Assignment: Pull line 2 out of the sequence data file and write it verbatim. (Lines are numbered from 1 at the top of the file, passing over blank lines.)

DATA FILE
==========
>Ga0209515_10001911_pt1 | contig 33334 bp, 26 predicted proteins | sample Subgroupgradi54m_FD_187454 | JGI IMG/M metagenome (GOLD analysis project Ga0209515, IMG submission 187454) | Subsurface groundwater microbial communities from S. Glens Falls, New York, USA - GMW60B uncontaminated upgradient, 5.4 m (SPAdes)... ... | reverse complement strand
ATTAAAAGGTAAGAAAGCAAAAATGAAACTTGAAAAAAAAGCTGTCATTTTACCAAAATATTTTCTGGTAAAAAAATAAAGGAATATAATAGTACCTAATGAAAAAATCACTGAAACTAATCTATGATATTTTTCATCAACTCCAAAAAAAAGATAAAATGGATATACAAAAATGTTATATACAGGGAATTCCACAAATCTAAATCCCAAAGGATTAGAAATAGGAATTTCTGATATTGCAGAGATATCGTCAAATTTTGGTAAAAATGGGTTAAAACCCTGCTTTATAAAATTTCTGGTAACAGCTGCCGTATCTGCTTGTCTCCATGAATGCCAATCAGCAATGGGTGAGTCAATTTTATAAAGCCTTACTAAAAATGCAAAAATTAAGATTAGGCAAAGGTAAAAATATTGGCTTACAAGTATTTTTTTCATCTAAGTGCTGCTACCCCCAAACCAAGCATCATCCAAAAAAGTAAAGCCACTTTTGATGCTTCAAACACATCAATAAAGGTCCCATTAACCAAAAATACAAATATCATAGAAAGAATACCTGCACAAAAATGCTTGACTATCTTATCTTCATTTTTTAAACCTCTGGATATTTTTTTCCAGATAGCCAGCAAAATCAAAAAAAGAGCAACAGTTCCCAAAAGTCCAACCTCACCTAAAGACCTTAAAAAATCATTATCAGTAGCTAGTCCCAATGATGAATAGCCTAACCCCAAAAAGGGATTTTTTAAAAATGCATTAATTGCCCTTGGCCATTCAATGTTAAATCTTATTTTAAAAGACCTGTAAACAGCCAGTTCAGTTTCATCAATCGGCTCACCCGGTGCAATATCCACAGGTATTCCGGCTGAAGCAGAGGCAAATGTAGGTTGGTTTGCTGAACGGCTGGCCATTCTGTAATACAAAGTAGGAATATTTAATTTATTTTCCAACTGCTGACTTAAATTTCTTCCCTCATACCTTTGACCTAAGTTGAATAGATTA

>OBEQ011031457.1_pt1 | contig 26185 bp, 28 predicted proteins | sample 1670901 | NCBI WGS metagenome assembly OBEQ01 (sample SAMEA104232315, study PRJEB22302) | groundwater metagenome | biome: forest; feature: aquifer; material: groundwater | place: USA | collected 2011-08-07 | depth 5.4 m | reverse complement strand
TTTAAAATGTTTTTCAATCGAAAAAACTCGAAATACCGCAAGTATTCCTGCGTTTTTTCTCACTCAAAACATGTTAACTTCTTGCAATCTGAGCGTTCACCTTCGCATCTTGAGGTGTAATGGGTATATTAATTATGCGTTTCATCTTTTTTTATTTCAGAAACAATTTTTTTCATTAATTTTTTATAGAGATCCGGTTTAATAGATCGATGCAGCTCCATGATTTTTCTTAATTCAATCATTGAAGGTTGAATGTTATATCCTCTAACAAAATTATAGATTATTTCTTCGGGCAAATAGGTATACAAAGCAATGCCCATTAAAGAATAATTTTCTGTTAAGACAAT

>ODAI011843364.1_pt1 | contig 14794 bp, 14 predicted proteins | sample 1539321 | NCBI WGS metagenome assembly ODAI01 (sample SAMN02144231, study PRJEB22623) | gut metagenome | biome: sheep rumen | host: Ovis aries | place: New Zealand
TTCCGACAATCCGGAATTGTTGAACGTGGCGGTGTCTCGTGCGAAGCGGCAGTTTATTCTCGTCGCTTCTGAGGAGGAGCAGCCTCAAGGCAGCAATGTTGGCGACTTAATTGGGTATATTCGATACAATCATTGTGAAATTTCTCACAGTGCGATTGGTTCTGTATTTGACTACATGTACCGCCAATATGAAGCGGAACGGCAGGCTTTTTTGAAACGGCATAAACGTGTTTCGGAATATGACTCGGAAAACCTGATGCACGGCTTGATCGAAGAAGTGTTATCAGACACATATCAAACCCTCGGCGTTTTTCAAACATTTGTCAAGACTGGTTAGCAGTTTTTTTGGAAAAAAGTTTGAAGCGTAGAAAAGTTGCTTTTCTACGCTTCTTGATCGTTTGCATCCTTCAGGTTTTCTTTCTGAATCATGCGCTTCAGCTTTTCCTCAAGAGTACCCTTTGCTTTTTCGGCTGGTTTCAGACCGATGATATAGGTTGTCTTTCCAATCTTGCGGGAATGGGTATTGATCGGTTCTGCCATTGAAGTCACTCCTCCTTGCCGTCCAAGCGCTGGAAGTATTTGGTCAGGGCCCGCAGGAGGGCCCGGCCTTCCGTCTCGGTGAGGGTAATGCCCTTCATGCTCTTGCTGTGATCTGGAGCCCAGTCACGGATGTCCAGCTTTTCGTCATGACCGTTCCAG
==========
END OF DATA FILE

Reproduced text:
ATTAAAAGGTAAGAAAGCAAAAATGAAACTTGAAAAAAAAGCTGTCATTTTACCAAAATATTTTCTGGTAAAAAAATAAAGGAATATAATAGTACCTAATGAAAAAATCACTGAAACTAATCTATGATATTTTTCATCAACTCCAAAAAAAAGATAAAATGGATATACAAAAATGTTATATACAGGGAATTCCACAAATCTAAATCCCAAAGGATTAGAAATAGGAATTTCTGATATTGCAGAGATATCGTCAAATTTTGGTAAAAATGGGTTAAAACCCTGCTTTATAAAATTTCTGGTAACAGCTGCCGTATCTGCTTGTCTCCATGAATGCCAATCAGCAATGGGTGAGTCAATTTTATAAAGCCTTACTAAAAATGCAAAAATTAAGATTAGGCAAAGGTAAAAATATTGGCTTACAAGTATTTTTTTCATCTAAGTGCTGCTACCCCCAAACCAAGCATCATCCAAAAAAGTAAAGCCACTTTTGATGCTTCAAACACATCAATAAAGGTCCCATTAACCAAAAATACAAATATCATAGAAAGAATACCTGCACAAAAATGCTTGACTATCTTATCTTCATTTTTTAAACCTCTGGATATTTTTTTCCAGATAGCCAGCAAAATCAAAAAAAGAGCAACAGTTCCCAAAAGTCCAACCTCACCTAAAGACCTTAAAAAATCATTATCAGTAGCTAGTCCCAATGATGAATAGCCTAACCCCAAAAAGGGATTTTTTAAAAATGCATTAATTGCCCTTGGCCATTCAATGTTAAATCTTATTTTAAAAGACCTGTAAACAGCCAGTTCAGTTTCATCAATCGGCTCACCCGGTGCAATATCCACAGGTATTCCGGCTGAAGCAGAGGCAAATGTAGGTTGGTTTGCTGAACGGCTGGCCATTCTGTAATACAAAGTAGGAATATTTAATTTATTTTCCAACTGCTGACTTAAATTTCTTCCCTCATACCTTTGACCTAAGTTGAATAGATTA